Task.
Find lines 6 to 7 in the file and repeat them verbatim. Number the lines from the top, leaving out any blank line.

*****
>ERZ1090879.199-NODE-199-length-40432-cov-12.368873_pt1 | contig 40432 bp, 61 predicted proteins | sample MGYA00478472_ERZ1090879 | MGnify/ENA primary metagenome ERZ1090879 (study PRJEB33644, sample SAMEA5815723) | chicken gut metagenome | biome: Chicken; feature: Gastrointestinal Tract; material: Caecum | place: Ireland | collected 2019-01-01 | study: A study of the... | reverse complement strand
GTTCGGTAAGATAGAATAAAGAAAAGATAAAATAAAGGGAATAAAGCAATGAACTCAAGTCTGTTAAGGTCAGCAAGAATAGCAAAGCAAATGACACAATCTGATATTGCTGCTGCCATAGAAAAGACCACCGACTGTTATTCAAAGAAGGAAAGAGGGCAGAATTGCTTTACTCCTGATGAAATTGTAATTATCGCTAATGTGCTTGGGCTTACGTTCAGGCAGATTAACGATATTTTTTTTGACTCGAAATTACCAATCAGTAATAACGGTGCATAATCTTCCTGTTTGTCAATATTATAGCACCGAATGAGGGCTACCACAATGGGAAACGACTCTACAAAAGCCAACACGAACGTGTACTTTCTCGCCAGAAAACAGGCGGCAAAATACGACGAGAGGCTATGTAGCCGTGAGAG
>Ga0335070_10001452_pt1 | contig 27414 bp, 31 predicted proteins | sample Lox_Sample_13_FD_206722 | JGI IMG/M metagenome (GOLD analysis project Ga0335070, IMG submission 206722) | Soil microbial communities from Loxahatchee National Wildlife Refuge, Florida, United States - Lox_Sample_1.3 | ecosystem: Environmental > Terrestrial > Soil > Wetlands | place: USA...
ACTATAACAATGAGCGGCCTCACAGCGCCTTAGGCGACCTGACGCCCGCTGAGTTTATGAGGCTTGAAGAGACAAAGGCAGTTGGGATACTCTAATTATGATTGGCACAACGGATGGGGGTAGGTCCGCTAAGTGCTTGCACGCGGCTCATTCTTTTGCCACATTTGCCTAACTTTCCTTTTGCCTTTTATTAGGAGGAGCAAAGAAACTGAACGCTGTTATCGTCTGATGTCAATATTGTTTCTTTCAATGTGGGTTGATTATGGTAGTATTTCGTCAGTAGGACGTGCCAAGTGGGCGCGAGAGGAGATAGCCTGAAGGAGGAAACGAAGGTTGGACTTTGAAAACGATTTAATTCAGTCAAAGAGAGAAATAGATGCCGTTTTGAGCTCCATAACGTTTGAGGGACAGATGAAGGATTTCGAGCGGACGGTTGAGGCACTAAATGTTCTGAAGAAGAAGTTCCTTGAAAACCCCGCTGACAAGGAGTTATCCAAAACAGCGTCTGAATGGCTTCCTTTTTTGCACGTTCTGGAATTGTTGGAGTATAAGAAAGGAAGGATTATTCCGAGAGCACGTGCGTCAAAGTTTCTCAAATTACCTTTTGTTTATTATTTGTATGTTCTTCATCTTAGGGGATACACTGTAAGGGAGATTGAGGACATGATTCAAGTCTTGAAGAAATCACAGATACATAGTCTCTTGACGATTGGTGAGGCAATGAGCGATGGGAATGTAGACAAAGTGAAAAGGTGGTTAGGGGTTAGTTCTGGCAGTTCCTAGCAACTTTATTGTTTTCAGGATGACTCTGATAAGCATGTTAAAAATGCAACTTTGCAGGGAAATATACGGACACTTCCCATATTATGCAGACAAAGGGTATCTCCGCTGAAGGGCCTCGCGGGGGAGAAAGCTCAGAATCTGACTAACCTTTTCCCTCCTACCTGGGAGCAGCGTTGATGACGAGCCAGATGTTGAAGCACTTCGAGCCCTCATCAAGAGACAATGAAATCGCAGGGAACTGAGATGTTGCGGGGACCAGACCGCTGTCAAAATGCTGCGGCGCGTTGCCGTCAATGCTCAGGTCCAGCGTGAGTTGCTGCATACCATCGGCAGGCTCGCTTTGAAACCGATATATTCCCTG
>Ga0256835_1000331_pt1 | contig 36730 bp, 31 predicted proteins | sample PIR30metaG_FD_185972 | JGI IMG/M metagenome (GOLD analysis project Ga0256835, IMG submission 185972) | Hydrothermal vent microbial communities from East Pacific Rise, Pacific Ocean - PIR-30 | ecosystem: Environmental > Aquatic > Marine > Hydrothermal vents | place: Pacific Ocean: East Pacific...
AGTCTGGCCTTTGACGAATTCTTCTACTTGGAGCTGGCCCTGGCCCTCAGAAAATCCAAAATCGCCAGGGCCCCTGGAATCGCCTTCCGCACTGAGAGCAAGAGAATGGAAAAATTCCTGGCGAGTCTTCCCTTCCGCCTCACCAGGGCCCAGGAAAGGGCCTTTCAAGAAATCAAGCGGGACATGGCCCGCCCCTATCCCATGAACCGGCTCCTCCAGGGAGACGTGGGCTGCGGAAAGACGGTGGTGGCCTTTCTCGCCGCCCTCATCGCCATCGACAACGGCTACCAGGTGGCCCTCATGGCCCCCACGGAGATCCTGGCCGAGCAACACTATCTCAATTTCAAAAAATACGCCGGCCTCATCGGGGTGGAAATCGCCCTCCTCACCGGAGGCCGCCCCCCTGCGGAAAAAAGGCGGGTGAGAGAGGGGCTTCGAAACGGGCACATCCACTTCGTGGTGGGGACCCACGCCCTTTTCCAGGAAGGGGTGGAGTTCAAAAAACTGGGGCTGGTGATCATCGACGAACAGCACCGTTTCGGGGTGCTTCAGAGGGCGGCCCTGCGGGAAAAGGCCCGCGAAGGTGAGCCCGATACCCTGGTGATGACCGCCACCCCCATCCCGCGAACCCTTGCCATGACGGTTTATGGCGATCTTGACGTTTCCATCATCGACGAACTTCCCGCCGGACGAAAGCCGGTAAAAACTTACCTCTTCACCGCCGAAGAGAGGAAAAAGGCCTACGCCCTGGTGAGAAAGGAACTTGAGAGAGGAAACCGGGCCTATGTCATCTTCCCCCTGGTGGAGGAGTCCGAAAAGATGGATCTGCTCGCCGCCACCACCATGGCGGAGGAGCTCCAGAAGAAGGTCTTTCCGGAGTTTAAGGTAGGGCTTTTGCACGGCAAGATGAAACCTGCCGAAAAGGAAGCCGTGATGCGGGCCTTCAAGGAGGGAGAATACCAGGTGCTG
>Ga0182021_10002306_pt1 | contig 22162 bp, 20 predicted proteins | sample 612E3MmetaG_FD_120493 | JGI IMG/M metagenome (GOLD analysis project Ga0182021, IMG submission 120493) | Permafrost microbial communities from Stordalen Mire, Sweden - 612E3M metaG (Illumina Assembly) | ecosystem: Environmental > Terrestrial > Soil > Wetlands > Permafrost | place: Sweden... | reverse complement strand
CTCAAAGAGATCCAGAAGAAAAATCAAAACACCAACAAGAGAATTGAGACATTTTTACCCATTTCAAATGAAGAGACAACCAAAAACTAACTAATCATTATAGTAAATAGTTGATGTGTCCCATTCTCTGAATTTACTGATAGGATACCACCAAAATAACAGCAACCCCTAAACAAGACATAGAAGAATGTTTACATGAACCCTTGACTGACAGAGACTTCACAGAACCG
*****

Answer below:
AGTCTGGCCTTTGACGAATTCTTCTACTTGGAGCTGGCCCTGGCCCTCAGAAAATCCAAAATCGCCAGGGCCCCTGGAATCGCCTTCCGCACTGAGAGCAAGAGAATGGAAAAATTCCTGGCGAGTCTTCCCTTCCGCCTCACCAGGGCCCAGGAAAGGGCCTTTCAAGAAATCAAGCGGGACATGGCCCGCCCCTATCCCATGAACCGGCTCCTCCAGGGAGACGTGGGCTGCGGAAAGACGGTGGTGGCCTTTCTCGCCGCCCTCATCGCCATCGACAACGGCTACCAGGTGGCCCTCATGGCCCCCACGGAGATCCTGGCCGAGCAACACTATCTCAATTTCAAAAAATACGCCGGCCTCATCGGGGTGGAAATCGCCCTCCTCACCGGAGGCCGCCCCCCTGCGGAAAAAAGGCGGGTGAGAGAGGGGCTTCGAAACGGGCACATCCACTTCGTGGTGGGGACCCACGCCCTTTTCCAGGAAGGGGTGGAGTTCAAAAAACTGGGGCTGGTGATCATCGACGAACAGCACCGTTTCGGGGTGCTTCAGAGGGCGGCCCTGCGGGAAAAGGCCCGCGAAGGTGAGCCCGATACCCTGGTGATGACCGCCACCCCCATCCCGCGAACCCTTGCCATGACGGTTTATGGCGATCTTGACGTTTCCATCATCGACGAACTTCCCGCCGGACGAAAGCCGGTAAAAACTTACCTCTTCACCGCCGAAGAGAGGAAAAAGGCCTACGCCCTGGTGAGAAAGGAACTTGAGAGAGGAAACCGGGCCTATGTCATCTTCCCCCTGGTGGAGGAGTCCGAAAAGATGGATCTGCTCGCCGCCACCACCATGGCGGAGGAGCTCCAGAAGAAGGTCTTTCCGGAGTTTAAGGTAGGGCTTTTGCACGGCAAGATGAAACCTGCCGAAAAGGAAGCCGTGATGCGGGCCTTCAAGGAGGGAGAATACCAGGTGCTG
>Ga0182021_10002306_pt1 | contig 22162 bp, 20 predicted proteins | sample 612E3MmetaG_FD_120493 | JGI IMG/M metagenome (GOLD analysis project Ga0182021, IMG submission 120493) | Permafrost microbial communities from Stordalen Mire, Sweden - 612E3M metaG (Illumina Assembly) | ecosystem: Environmental > Terrestrial > Soil > Wetlands > Permafrost | place: Sweden... | reverse complement strand